One museum supporter, Michael McCabe, a lawyer in Milford, Conn., has requested the state legal professional normal’s workplace, which oversees nonprofits, to assessment the choice to shut the museum.
One other supporter, Cormac Okay. H. O’Malley, contacted the legal professional normal’s workplace as properly to precise his concern about the way forward for a portray that he had offered the museum, “Derrynane,” by Jack B. Yeats, the brother of William Butler Yeats. The portray, he wrote, was offered to the museum at a positive value “figuring out that this properly acknowledged and exhibited portray can be housed in a everlasting Connecticut assortment of such distinction and significance.”
A spokeswoman for the state legal professional normal, William Tong, mentioned the workplace had “an open inquiry” however declined to remark additional.
The museum’s historical past begins with Lahey, who as the grand marshal of the 1997 St. Patrick’s Day Parade in Manhattan, used that place to talk out concerning the famine. Whereas the British authorities didn’t trigger the failure of the Irish potato crop, he faulted it for exporting meals from Eire that would have alleviated the starvation there.
Quickly afterward, Lahey mentioned, one of many faculty’s benefactors, Murray Lender, inspired him to gather artworks and paperwork associated to the famine. A few of these have been displayed within the Lender Household Particular Assortment Room inside a Quinnipiac library.
In 2013, a 12 months after the museum in Hamden opened, Christine Kinealy, the creator of the e book on the famine that had made an influence on Lahey, was employed as a professor of historical past and Irish research at Quinnipiac. She was additionally appointed director of the college’s newly fashioned Eire’s Nice Starvation Institute.
To Lahey, cultivating a connection to Irish historical past made sense partly as a result of the college was situated between New York Metropolis and Boston, with their massive Irish American populations. The college created research overseas packages in Cork, started taking part within the annual St. Patrick’s Day Parade in Manhattan and established an undergraduate minor in Irish research.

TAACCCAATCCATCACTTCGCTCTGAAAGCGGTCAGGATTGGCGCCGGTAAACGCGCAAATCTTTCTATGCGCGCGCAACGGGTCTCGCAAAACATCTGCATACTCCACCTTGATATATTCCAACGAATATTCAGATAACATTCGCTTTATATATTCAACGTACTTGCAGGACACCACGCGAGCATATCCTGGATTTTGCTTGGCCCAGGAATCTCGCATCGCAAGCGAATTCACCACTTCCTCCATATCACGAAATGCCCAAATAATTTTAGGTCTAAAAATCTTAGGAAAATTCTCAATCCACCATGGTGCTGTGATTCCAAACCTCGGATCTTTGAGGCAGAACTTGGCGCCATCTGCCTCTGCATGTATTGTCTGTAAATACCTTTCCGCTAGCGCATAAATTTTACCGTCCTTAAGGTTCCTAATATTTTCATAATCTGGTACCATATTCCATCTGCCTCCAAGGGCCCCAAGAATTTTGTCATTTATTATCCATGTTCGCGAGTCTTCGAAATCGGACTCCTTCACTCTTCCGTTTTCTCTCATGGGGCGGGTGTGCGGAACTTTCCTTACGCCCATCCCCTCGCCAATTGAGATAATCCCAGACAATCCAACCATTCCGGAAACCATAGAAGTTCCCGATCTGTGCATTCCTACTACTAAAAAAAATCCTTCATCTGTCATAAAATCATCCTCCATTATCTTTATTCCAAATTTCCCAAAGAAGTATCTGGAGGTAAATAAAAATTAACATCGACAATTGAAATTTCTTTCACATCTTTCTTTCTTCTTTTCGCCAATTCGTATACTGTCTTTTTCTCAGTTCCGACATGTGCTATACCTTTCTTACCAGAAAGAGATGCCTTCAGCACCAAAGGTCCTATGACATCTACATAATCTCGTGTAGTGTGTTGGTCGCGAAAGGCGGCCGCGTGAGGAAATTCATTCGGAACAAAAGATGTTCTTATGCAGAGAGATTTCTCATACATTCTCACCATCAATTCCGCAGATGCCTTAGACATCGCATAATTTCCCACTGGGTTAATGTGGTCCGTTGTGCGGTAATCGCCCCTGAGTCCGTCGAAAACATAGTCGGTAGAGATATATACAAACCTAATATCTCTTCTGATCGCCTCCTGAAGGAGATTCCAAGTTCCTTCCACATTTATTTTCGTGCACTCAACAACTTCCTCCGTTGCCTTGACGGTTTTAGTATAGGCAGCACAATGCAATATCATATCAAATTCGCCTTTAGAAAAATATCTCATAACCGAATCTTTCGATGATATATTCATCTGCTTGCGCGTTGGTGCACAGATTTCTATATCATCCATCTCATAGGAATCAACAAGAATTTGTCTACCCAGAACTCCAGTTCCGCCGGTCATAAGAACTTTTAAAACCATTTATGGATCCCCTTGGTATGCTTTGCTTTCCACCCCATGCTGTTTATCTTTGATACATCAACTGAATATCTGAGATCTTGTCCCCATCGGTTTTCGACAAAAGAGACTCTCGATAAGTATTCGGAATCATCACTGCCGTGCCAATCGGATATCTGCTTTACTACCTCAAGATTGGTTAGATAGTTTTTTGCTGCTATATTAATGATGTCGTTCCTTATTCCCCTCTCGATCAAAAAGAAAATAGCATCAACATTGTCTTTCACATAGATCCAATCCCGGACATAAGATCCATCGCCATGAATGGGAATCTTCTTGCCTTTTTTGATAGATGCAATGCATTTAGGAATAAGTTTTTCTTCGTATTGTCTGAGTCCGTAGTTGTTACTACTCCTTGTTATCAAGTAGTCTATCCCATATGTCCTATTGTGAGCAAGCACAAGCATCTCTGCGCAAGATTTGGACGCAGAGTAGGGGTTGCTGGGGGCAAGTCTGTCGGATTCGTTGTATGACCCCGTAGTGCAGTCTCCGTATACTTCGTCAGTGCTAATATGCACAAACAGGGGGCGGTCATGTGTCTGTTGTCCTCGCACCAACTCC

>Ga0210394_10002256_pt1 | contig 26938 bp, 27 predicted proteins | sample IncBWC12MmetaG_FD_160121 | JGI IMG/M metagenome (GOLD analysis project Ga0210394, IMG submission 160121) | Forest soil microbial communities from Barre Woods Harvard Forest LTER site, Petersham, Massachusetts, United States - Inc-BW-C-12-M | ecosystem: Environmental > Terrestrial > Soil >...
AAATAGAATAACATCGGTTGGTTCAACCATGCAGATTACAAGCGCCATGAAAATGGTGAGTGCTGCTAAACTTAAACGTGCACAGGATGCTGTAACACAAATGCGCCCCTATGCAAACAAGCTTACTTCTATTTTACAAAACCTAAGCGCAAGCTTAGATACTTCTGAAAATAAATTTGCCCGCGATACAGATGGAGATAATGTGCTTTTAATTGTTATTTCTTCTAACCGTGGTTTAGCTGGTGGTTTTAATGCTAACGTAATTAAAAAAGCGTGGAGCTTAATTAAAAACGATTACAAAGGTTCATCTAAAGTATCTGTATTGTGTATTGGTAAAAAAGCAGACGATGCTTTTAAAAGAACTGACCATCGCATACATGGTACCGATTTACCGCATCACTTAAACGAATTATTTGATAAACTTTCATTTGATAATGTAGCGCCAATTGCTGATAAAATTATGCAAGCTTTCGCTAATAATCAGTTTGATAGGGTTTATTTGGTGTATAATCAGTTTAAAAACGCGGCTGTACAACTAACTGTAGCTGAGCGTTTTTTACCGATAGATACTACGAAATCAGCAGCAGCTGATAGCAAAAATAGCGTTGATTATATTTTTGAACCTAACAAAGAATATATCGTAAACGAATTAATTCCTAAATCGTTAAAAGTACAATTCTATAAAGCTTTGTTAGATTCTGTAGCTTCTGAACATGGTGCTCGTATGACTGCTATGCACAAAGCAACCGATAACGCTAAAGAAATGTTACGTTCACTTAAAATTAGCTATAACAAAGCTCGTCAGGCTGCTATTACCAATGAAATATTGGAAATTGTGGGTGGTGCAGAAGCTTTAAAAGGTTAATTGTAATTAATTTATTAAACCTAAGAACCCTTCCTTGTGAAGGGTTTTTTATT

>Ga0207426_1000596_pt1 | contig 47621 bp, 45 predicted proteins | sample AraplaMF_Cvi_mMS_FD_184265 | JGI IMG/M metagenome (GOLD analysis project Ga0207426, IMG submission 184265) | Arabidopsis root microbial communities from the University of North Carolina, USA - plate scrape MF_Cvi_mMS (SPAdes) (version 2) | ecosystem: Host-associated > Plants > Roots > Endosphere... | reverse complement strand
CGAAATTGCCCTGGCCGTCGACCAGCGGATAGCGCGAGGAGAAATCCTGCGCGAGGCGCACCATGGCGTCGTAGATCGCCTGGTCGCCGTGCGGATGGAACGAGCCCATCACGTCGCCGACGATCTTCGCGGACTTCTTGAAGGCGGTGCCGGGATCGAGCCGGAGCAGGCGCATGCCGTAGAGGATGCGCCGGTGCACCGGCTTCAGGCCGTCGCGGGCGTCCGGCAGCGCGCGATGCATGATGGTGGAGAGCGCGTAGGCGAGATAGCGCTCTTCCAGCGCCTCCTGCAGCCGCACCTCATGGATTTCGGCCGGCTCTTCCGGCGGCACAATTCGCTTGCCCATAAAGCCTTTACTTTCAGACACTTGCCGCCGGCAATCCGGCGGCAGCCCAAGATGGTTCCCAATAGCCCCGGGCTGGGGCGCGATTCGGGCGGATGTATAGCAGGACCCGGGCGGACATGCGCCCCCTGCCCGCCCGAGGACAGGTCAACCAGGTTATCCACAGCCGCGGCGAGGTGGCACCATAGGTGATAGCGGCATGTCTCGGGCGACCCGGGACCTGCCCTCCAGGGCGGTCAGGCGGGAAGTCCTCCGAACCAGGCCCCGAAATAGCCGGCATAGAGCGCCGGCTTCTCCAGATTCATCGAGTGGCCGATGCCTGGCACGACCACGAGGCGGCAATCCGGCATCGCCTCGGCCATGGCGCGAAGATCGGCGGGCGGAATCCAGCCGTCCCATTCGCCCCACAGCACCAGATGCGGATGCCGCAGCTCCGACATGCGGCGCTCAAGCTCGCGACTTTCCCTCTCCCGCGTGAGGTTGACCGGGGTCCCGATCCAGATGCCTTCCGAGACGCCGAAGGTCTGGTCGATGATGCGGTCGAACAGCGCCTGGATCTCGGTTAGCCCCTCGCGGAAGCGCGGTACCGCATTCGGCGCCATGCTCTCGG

He mentioned increasing the ties to Irish historical past was a part of a plan — together with beginning the political polls for which the college is understood and elevating its sports activities packages — to show a regional faculty into an establishment with a nationwide repute.
“With Irish America and inside Eire now we have a visibility and a respect,” Lahey mentioned. “And it’s a motive Quinnipiac was in a position to develop from 1,900 college students to 10,000 and why we’re as profitable as now we have been.”
Past the museum’s significance to the college, a few of its supporters mentioned its presence was vital as a result of the story of the Irish diaspora — the ordeal of crossing the Atlantic to flee hunger solely to face prejudice and hardship, and nonetheless make a mark in a brand new nation — can resonate for present immigrants who could also be feeling disoriented and unwelcome.
“Irish America can see itself as a resilient individuals who got here although this nightmare that’s putting the world throughout, with humanitarian points, refugees, starvation, rotten authorities insurance policies,” mentioned Turlough McConnell, a author and producer who based the committee to save lots of the museum. “If the one factor we are able to do is to encourage others that they will come by way of this, then that’s a present we can provide them.”